From the CEO
SSI’s approach to growth is something in which I have always taken great pride. As CEO, my priority is ensuring our organisation is sustainable — but not at a cost to others.
In pursuing growth, we aimed to safeguard SSI’s funding in a way that would also increase our social impact and strengthen our sector. One way we did this was by forming consortiums with other community organisations and tendering for work, thereby growing the pie of available funding for our peers, as well as ourselves.
In April 2018, Queensland-based Access approached SSI about a possible merger. While we didn’t have an intent to enter the Queensland market, this offer presented an incredible opportunity. Our organisations work with similar communities and apply a clientcentred, values-driven ethos to our work. We already had a strong collaborative relationship with Access, which was licensed to run our Ignite® Small Business Start-ups initiative in Queensland.
After extensive due diligence, our merger became official on December 4, 2018. This non-predatory merger and its successful implementation was both a key challenge and an achievement during the 2018-19 financial year.
Stage one of our integration focused on aligning our corporate services teams (see page 12). Already, we are seeing annual cost synergies, procurement efficiencies and a stronger balance sheet and cash flow (see page 30). We are about to embark on stage two of this integration, which will further reduce our internal duplication and increase collaboration. In the long-term, we intend to maintain local service delivery in order to capitalise on the unique strengths of each organisation and leverage opportunities to further expand our social enterprises.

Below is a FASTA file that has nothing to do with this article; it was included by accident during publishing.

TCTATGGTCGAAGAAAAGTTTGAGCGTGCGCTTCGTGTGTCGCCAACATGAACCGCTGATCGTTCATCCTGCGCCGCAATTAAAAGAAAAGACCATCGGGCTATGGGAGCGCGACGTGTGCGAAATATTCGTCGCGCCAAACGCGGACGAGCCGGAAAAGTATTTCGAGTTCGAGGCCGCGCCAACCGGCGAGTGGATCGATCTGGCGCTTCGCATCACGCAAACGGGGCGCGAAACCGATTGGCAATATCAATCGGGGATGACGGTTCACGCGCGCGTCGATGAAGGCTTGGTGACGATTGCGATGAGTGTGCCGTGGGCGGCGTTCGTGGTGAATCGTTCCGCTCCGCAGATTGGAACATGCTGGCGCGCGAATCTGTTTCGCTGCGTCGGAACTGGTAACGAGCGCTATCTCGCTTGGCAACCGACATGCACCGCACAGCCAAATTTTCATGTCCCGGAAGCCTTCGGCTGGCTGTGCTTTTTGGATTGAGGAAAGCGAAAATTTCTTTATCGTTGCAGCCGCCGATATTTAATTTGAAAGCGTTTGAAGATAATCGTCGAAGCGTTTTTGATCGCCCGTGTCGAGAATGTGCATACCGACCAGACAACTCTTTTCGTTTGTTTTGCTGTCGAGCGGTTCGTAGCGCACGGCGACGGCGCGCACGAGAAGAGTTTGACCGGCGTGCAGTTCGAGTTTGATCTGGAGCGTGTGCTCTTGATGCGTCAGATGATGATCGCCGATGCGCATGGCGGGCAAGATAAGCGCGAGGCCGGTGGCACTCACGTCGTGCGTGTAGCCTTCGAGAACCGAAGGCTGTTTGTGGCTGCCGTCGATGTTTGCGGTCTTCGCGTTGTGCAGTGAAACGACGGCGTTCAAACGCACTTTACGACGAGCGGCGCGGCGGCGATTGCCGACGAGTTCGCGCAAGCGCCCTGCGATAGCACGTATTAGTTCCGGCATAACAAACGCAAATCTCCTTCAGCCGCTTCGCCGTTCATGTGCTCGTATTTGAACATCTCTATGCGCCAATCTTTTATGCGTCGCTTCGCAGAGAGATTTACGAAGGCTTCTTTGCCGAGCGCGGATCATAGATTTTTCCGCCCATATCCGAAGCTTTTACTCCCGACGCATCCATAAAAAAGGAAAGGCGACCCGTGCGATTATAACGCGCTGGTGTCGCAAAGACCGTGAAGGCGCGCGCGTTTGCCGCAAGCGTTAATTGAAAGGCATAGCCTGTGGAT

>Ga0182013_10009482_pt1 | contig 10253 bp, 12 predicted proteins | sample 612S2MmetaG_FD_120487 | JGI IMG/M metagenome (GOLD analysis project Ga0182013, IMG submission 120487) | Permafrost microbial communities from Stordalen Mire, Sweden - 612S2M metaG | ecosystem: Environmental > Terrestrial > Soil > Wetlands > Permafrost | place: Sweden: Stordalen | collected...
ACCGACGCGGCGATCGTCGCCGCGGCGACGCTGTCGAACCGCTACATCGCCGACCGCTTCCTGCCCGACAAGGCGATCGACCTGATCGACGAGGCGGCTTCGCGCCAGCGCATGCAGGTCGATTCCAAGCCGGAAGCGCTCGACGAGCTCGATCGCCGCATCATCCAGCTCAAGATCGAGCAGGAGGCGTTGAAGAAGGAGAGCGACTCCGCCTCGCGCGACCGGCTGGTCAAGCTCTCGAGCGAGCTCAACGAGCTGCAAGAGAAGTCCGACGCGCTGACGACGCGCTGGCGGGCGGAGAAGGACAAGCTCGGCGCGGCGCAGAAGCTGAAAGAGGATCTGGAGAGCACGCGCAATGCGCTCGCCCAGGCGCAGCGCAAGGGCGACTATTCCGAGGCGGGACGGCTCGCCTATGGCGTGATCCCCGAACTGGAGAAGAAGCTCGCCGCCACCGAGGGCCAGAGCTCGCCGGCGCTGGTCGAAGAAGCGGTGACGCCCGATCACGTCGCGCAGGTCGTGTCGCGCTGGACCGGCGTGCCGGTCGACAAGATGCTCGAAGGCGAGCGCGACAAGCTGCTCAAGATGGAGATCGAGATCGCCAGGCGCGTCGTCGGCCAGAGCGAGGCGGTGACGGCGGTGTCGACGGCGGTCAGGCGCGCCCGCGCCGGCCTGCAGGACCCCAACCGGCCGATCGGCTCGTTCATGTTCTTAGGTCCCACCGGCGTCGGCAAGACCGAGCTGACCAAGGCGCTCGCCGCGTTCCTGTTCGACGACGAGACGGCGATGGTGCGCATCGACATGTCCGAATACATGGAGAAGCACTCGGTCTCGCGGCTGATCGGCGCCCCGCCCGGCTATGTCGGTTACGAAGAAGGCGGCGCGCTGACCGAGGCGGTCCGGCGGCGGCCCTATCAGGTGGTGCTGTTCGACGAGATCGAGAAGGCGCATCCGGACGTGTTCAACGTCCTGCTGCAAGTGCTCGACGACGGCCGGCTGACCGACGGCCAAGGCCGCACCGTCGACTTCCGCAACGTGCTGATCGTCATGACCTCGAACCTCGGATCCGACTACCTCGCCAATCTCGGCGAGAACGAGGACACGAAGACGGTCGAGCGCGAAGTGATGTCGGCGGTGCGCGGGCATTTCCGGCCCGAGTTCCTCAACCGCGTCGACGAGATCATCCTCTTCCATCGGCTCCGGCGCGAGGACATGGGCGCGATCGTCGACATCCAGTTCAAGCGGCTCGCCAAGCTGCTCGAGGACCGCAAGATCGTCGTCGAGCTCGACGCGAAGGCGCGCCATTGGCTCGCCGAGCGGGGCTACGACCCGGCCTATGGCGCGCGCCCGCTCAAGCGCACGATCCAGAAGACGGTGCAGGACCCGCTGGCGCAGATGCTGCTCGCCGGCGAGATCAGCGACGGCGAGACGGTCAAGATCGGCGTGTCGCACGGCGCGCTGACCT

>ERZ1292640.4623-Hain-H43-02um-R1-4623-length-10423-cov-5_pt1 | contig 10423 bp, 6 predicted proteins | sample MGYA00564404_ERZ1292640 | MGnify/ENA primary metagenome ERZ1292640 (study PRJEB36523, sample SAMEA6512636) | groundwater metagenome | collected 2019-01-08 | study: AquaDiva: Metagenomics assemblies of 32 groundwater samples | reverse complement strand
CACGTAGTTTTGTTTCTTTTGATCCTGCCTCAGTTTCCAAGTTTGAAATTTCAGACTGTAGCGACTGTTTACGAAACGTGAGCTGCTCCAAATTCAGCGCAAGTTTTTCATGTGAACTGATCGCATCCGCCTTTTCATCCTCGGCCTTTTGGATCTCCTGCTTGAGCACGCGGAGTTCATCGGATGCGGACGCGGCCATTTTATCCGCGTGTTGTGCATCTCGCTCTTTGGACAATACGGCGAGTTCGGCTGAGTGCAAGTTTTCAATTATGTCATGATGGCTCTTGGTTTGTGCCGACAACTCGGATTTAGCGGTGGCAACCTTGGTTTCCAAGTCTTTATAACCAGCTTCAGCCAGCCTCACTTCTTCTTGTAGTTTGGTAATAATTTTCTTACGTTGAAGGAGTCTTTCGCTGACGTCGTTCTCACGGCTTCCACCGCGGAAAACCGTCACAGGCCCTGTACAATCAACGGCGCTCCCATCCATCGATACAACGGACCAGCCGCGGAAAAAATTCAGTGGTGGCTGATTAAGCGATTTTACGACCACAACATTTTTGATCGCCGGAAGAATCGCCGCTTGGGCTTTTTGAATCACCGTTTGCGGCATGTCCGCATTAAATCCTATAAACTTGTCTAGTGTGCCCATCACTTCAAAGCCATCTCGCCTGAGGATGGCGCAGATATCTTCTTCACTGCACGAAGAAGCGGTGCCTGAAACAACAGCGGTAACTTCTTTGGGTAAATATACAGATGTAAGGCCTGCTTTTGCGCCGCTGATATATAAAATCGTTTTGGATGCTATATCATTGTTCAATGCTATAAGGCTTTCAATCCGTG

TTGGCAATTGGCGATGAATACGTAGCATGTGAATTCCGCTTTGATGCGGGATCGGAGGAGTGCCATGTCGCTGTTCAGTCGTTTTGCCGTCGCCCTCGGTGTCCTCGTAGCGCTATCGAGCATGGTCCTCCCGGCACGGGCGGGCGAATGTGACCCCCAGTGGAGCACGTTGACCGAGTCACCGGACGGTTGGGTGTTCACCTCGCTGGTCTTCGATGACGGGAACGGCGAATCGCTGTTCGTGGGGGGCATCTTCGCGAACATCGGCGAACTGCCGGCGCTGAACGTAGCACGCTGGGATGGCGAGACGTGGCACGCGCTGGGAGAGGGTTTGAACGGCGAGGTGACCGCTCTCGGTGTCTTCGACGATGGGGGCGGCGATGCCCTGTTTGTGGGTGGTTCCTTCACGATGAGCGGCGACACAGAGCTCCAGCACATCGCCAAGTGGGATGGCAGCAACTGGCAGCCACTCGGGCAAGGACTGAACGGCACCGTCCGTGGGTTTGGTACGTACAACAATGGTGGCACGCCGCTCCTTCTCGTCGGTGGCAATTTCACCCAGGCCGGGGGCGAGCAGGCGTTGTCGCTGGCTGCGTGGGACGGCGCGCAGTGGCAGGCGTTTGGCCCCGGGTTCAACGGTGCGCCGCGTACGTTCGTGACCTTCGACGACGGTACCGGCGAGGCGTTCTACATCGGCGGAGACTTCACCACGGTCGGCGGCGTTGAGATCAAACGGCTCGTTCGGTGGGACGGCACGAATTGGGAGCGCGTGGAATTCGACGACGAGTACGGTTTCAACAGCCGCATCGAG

Working as one, we can strengthen our position to support service growth in Queensland, NSW and Victoria — particularly in an environment of growing demands and shrinking resources in the community sector. The collaboration and joining of services and resources will provide better outcomes for clients, funding partners and key stakeholders.
During the financial year, SSI completed the appointment of its new Executive team. We have also undertaken extensive work to ensure our organisation is aligned with this new structure. This has created better accountability and, ultimately, ensured we are positioned for the future.
Having this leadership bench strength has enabled me to increase my focus on political engagement and putting SSI on the map nationally and internationally. I’ve been able to positively influence social justice policies in Australia and around the world. In April, for example, I participated in a UNHCR working group that informed the UN refugee body’s three-year strategy on resettlement and complementary pathways (see page 26).
Greater international engagement has also lifted the profile of SSI initiatives like Ignite®. After several positive engagements with the Canadian government, Ignite® has now been licensed and implemented in Vancouver (see page 21). It is humbling to think that an initiative we developed and funded from scratch is now changing lives on the other side of the world. I am particularly grateful to Ignite®’s Global Manager Dina Petrakis, who spent close to six months in Canada to get this initiative up and running.